Firefighters are close to completing containment lines around the remnants of the huge wildfire that scorched two Southern California counties this month and added to the state's enormous bill for fighting wildland blazes.
The so-called Thomas Fire was 91 percent contained Thursday, with remaining active heat sources well inside the perimeter of the 440-square-mile burn area northwest of Los Angeles, the state fire summary said.
Firefighter activities were described as mop-up and patrol.
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The fire erupted Dec. 4 in Ventura County and quickly became a wind-driven inferno, destroying 1,063 structures and damaging 280 others as it swept through rural agricultural lands, into the city of Ventura and into neighboring Santa Barbara County where it finally was tamed when gusts faded away.
By late this month, firefighting costs topped $174 million as the wildfire became California's largest on record and more than 8,000 firefighters were on the lines. The number has since dwindled to fewer than 700.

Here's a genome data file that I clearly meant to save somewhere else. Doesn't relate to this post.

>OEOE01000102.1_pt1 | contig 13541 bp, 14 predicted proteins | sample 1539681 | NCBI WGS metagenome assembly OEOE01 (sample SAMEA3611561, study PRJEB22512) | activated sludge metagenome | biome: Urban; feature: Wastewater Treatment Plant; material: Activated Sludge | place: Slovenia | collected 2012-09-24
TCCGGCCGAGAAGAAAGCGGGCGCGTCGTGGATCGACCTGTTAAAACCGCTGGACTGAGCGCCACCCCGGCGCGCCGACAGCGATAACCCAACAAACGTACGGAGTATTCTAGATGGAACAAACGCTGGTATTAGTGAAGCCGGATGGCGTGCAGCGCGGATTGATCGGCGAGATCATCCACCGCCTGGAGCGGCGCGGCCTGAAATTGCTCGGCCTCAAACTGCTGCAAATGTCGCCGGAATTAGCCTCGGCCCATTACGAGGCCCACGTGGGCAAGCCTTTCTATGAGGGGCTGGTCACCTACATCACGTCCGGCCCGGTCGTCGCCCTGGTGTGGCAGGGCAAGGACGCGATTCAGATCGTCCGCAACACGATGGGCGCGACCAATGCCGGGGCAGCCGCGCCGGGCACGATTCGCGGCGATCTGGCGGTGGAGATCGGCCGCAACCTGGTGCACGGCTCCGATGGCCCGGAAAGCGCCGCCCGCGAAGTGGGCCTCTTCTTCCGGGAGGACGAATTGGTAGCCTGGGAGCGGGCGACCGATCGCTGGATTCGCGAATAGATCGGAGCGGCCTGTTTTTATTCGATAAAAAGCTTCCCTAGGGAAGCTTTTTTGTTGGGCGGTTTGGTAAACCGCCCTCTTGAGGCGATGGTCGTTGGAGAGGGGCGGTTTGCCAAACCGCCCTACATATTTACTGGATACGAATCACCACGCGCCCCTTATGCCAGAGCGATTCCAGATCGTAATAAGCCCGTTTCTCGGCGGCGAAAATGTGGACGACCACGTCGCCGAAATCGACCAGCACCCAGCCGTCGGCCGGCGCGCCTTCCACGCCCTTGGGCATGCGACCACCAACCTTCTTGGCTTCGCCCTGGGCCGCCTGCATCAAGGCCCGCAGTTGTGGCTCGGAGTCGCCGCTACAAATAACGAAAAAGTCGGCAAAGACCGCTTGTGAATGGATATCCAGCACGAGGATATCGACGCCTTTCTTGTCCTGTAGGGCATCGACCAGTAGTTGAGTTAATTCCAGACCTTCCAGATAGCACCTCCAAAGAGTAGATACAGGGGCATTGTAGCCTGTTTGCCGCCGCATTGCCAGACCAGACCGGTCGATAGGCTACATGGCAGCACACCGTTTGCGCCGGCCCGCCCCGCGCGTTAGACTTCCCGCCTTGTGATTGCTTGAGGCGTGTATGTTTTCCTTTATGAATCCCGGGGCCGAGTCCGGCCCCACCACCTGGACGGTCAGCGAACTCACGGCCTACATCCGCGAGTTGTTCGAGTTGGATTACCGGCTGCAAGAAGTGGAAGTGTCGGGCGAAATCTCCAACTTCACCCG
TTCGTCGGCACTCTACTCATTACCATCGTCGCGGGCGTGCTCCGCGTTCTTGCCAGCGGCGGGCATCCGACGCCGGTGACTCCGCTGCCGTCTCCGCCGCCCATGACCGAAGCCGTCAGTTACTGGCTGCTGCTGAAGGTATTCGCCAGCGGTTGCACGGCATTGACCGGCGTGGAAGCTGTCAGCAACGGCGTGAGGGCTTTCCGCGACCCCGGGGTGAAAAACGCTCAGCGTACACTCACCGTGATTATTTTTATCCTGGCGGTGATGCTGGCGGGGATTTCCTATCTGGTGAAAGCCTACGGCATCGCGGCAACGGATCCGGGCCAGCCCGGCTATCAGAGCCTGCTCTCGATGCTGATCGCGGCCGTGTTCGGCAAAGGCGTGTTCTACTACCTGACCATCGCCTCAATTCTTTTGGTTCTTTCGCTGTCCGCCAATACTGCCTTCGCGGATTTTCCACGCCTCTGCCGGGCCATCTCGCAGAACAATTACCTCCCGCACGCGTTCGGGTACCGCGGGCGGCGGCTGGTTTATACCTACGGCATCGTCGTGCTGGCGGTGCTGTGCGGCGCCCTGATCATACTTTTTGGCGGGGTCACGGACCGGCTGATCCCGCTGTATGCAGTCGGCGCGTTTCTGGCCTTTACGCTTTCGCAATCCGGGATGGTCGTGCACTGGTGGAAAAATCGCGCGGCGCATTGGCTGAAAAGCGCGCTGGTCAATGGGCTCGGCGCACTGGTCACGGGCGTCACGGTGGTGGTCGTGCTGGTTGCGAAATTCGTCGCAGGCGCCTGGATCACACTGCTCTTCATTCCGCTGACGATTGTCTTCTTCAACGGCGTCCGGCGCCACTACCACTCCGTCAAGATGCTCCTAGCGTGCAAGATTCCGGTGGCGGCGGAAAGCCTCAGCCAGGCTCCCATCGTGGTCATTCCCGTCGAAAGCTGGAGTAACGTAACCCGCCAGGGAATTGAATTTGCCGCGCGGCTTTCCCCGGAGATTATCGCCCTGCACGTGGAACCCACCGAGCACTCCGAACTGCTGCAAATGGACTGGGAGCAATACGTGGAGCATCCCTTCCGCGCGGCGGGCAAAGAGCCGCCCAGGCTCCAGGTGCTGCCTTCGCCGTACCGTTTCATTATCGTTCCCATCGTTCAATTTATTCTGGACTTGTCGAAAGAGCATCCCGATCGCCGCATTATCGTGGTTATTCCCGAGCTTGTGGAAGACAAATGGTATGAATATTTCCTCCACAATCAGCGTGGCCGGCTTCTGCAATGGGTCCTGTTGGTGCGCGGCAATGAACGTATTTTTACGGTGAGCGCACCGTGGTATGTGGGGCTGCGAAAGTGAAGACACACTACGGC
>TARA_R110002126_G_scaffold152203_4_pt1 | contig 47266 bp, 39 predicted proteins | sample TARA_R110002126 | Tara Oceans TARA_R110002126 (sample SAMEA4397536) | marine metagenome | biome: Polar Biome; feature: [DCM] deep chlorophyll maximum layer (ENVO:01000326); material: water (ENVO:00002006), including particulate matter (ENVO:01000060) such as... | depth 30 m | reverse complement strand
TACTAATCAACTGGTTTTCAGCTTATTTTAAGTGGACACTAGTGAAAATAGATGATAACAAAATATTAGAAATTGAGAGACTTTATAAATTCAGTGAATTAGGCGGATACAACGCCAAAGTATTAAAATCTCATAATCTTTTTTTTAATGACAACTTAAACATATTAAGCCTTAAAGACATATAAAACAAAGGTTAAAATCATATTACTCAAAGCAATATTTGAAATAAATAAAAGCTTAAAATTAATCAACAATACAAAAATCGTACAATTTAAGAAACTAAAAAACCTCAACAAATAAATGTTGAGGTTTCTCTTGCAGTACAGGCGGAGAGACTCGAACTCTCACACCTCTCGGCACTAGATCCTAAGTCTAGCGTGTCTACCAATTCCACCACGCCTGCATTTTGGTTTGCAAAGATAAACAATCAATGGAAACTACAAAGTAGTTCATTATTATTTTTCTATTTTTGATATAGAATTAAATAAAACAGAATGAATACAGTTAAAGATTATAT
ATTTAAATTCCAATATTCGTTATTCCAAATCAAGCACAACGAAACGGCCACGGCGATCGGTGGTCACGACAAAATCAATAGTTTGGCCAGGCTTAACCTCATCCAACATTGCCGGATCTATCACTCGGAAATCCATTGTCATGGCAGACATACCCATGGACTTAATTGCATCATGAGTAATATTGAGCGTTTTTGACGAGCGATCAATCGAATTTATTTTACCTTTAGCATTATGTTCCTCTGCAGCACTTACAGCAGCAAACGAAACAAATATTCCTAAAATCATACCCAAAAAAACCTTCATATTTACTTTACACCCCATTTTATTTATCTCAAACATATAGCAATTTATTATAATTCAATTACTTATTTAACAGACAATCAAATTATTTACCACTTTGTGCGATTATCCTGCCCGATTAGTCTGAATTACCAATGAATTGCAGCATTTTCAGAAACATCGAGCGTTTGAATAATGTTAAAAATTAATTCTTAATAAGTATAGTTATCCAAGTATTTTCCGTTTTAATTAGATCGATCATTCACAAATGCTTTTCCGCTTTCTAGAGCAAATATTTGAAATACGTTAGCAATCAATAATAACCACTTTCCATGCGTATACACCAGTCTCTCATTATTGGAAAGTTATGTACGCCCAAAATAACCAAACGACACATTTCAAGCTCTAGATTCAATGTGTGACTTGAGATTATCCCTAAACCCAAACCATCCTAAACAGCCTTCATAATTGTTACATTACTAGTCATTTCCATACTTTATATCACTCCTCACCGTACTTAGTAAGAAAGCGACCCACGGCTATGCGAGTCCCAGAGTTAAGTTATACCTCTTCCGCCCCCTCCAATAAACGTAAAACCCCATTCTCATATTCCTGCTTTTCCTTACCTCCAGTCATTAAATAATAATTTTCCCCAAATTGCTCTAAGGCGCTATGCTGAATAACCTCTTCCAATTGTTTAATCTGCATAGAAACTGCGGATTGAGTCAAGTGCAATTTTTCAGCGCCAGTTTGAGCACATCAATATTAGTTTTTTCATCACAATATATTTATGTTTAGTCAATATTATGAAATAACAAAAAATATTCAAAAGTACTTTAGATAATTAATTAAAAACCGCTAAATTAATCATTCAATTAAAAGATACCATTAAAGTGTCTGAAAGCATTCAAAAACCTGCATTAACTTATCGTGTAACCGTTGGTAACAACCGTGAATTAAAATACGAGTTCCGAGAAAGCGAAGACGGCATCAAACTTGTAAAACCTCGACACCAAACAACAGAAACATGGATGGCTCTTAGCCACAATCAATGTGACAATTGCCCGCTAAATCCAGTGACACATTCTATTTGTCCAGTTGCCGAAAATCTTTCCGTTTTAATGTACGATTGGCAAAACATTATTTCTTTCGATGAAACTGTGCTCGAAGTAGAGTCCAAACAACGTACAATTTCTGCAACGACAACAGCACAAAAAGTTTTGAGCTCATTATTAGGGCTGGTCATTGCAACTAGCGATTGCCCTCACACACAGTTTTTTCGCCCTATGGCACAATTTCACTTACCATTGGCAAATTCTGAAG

The Los Angeles Times reported that only halfway through the state's current fiscal year, the California Department of Forestry and Fire Protection has already spent $699 million battling wildland blazes, including the deadly October firestorms that devastated wine country communities and other parts of Northern California.
That tops Cal Fire's budgeted amount for firefighting by $272 million with six months left in the fiscal year, the Times said.
Whether tallied in acres or dollars, it's all part of a trend of year-round fire seasons that scorch larger and larger amounts of land and eat up firefighting budgets.
In September, the U.S. Forest Service said it had spent more than $2 billion on wildfires in the just-ended federal fiscal year. That topped the previous record of $1.7 billion set in 2015.